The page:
Do not refuse anyone who wants to borrow from you. Really Jesus! Have you met my family?

We read what Jesus says in the Sermon on the Mount and we want to ask ourselves, Did Jesus really mean what he said? Did he mean what he said about anger? Did he mean what he said about divorce? Did he mean what he said about giving to the poor? The answer is yes, yes, yes, and yes.  Jesus meant what he said.

Matthew 5:38-47 is one of the most challenging texts in the Bible. Some people ignore it completely. Some people explain it away. If we are going to take Jesus seriously, as I think we should, then these are not options. We have to read this text. We have to study this text. We have to wrestle with this text. We have to understand what Jesus wants us to do in our lives and we have to attempt to live in this way. I’ll admit this is not easy.

Jesus is telling us to turn the other cheek. If someone hits me the last thing I want to do is turn the other cheek. It is hard for me to think rationally when I am in pain because someone just hit me. The only thing I am thinking about is how bad my face hurts and how bad I want to hurt their face. But Jesus says, “No, that is not what I want you to do. That is not going to help you and it’s not going to help the other person.  I want you to turn the other cheek.”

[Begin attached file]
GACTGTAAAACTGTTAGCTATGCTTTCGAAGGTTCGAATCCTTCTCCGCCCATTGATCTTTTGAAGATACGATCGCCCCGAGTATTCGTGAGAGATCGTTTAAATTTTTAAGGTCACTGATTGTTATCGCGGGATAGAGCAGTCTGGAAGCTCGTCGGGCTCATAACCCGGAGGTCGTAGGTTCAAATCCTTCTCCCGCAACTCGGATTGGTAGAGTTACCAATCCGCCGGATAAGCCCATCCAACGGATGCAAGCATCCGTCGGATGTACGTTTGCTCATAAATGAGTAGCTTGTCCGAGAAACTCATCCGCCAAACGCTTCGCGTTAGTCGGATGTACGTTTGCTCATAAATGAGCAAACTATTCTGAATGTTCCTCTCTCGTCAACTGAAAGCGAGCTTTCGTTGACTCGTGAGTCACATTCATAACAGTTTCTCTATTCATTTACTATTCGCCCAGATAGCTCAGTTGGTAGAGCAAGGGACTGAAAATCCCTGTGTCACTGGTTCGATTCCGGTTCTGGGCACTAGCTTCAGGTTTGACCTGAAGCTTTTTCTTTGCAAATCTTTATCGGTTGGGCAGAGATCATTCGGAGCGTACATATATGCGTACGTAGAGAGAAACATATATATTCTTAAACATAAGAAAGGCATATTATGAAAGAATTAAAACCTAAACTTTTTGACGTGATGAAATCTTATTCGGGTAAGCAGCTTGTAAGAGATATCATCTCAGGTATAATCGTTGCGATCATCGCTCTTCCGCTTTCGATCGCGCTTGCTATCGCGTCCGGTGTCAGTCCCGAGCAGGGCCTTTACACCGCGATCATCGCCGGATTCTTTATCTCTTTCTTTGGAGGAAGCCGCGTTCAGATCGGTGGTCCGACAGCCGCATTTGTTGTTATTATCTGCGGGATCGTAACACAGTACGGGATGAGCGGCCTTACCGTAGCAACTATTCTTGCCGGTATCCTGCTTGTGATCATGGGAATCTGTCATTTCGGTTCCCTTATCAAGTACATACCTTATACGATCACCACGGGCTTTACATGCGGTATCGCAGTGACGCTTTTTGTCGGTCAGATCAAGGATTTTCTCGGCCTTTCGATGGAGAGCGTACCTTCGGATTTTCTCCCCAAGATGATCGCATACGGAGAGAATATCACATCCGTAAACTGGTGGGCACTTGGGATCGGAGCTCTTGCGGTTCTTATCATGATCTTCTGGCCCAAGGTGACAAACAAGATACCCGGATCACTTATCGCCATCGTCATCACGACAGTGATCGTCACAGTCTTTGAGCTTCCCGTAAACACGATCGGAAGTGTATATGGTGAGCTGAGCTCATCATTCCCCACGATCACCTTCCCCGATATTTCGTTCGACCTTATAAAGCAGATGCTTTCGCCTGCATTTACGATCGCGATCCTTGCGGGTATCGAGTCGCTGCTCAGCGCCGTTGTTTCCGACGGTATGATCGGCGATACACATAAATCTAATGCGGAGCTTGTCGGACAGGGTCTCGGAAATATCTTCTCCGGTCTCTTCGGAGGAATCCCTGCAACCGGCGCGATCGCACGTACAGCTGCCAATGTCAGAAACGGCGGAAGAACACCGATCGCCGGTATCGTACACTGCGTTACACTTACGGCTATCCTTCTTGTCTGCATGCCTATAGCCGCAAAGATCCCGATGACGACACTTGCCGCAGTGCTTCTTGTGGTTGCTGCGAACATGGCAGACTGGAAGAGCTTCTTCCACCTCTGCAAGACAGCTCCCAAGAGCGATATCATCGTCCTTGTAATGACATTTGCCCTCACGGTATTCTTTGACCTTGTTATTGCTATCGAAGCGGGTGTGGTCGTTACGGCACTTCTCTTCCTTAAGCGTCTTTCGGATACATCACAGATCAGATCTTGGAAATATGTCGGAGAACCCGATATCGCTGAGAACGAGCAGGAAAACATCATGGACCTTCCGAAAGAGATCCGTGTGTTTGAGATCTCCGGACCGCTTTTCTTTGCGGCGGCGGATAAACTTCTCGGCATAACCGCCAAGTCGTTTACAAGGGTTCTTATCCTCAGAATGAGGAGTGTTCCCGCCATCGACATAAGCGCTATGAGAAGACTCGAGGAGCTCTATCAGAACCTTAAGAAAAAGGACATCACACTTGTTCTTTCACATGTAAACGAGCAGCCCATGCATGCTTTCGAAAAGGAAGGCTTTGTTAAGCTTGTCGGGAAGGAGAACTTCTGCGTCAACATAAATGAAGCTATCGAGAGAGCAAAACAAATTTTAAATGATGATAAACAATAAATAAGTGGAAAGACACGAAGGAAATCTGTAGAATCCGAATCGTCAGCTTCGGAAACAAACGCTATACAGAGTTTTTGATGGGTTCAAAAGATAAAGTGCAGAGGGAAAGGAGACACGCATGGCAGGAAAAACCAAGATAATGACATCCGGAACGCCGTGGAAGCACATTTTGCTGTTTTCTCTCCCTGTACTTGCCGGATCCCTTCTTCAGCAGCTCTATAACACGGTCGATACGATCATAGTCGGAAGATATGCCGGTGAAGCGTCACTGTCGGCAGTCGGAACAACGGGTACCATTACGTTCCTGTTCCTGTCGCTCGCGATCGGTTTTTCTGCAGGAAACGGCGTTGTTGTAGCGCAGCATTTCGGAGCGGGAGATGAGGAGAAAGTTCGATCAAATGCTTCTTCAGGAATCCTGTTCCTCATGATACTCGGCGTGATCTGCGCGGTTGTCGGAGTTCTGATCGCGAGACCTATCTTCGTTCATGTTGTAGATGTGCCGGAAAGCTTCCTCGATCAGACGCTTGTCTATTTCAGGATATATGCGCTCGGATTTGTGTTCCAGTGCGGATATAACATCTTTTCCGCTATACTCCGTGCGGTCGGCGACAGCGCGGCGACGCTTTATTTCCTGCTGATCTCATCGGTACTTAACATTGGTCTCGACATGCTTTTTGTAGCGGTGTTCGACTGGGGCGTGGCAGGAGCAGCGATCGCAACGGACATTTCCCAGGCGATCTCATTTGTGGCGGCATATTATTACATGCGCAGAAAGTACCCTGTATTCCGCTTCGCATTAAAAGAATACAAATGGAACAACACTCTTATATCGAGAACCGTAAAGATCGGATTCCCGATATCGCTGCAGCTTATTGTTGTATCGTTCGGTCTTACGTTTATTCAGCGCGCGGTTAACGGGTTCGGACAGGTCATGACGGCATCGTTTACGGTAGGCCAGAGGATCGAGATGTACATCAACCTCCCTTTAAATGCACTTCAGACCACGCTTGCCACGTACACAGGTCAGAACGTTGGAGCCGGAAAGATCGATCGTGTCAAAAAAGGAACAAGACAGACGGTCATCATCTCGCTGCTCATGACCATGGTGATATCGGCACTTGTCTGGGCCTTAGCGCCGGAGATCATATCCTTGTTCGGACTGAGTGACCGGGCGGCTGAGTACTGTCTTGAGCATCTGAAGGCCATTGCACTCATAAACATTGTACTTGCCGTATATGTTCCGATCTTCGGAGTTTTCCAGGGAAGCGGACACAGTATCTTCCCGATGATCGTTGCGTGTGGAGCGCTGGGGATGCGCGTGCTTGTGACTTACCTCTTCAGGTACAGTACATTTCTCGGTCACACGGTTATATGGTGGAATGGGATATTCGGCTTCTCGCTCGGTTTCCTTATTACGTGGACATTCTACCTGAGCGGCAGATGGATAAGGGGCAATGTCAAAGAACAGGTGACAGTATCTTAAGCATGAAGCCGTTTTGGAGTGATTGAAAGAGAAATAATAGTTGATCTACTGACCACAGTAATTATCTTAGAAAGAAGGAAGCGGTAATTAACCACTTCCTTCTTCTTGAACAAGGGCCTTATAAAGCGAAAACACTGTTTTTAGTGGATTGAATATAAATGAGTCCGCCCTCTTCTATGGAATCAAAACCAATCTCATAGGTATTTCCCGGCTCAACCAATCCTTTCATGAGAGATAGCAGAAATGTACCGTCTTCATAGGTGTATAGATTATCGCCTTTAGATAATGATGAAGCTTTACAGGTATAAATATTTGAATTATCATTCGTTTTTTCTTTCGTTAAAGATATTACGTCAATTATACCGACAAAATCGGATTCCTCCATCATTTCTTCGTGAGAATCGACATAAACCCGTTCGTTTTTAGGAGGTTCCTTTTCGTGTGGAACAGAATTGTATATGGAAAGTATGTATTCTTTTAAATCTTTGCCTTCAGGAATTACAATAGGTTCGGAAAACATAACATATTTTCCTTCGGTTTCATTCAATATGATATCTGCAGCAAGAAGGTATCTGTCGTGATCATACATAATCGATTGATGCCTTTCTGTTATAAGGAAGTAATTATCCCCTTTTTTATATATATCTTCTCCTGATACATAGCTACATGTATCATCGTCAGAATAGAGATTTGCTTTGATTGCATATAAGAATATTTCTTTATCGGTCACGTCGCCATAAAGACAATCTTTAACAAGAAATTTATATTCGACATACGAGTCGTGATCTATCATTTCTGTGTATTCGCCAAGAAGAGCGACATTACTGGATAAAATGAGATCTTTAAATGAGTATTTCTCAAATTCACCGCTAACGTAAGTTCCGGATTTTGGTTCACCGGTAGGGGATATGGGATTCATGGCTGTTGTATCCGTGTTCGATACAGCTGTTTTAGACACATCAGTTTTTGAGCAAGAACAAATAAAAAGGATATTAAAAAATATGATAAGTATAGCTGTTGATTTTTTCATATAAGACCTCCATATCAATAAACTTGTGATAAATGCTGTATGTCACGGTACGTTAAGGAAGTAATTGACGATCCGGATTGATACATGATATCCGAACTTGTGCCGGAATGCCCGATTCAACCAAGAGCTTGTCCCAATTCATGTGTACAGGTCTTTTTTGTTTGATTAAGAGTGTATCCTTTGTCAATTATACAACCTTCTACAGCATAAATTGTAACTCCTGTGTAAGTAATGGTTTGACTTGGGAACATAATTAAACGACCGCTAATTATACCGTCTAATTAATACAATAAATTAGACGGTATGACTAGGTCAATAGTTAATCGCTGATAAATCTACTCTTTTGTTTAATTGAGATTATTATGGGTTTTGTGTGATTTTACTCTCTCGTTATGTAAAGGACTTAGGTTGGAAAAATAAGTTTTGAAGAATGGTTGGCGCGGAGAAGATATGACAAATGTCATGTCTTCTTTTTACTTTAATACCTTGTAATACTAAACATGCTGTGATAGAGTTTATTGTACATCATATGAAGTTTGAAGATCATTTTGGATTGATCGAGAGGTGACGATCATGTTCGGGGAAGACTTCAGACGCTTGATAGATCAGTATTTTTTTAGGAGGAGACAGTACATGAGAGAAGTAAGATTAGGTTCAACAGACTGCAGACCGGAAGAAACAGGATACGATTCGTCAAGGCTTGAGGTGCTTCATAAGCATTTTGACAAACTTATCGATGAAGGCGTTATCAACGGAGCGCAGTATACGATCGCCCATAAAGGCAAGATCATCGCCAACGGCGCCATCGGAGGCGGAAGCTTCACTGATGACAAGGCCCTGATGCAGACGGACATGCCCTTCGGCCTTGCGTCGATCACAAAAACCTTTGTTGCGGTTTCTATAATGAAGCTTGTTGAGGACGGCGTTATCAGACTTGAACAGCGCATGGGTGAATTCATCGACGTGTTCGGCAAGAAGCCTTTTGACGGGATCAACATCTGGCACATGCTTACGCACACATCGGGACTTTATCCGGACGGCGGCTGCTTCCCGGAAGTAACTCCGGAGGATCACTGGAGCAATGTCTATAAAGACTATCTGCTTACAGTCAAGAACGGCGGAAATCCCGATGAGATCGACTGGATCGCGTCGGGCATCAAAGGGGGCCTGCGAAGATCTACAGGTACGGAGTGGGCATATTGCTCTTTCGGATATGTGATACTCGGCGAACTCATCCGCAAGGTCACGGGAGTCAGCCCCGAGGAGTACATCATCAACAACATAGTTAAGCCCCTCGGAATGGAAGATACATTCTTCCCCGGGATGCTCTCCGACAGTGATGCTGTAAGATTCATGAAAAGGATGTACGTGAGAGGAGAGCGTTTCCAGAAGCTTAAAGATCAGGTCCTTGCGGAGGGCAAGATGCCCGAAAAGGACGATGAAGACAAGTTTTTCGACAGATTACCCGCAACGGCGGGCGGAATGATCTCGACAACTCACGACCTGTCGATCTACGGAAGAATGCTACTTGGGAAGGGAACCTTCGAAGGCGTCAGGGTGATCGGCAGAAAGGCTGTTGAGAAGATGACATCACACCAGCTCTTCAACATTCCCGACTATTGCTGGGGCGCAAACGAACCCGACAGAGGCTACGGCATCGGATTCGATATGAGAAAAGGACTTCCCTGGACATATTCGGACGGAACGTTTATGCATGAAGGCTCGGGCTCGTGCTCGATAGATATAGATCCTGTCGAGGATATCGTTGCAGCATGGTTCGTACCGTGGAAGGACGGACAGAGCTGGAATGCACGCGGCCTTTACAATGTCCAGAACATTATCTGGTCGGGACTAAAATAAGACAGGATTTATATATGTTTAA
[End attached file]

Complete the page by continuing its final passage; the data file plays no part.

Jesus tells us to love our enemies. What enemies? Who is he talking about? He does not elaborate. He just says enemies. This means we have to love everyone who is our enemy. This means we have to love terrorists. We have to love people who hate us and who want to inflict harm upon us. They are our enemies. This means conservatives have to love liberals and liberals have to love conservatives. For some people this may be harder than loving terrorists. This means we have to love the person who is trying to get us fired at work. This is not easy and I don’t think Jesus expects it to be, but this is what he wants us to do. He wants us to love our enemy because this is what the kingdom looks like. This is how we make our world a better place. This is how we lead people to Jesus.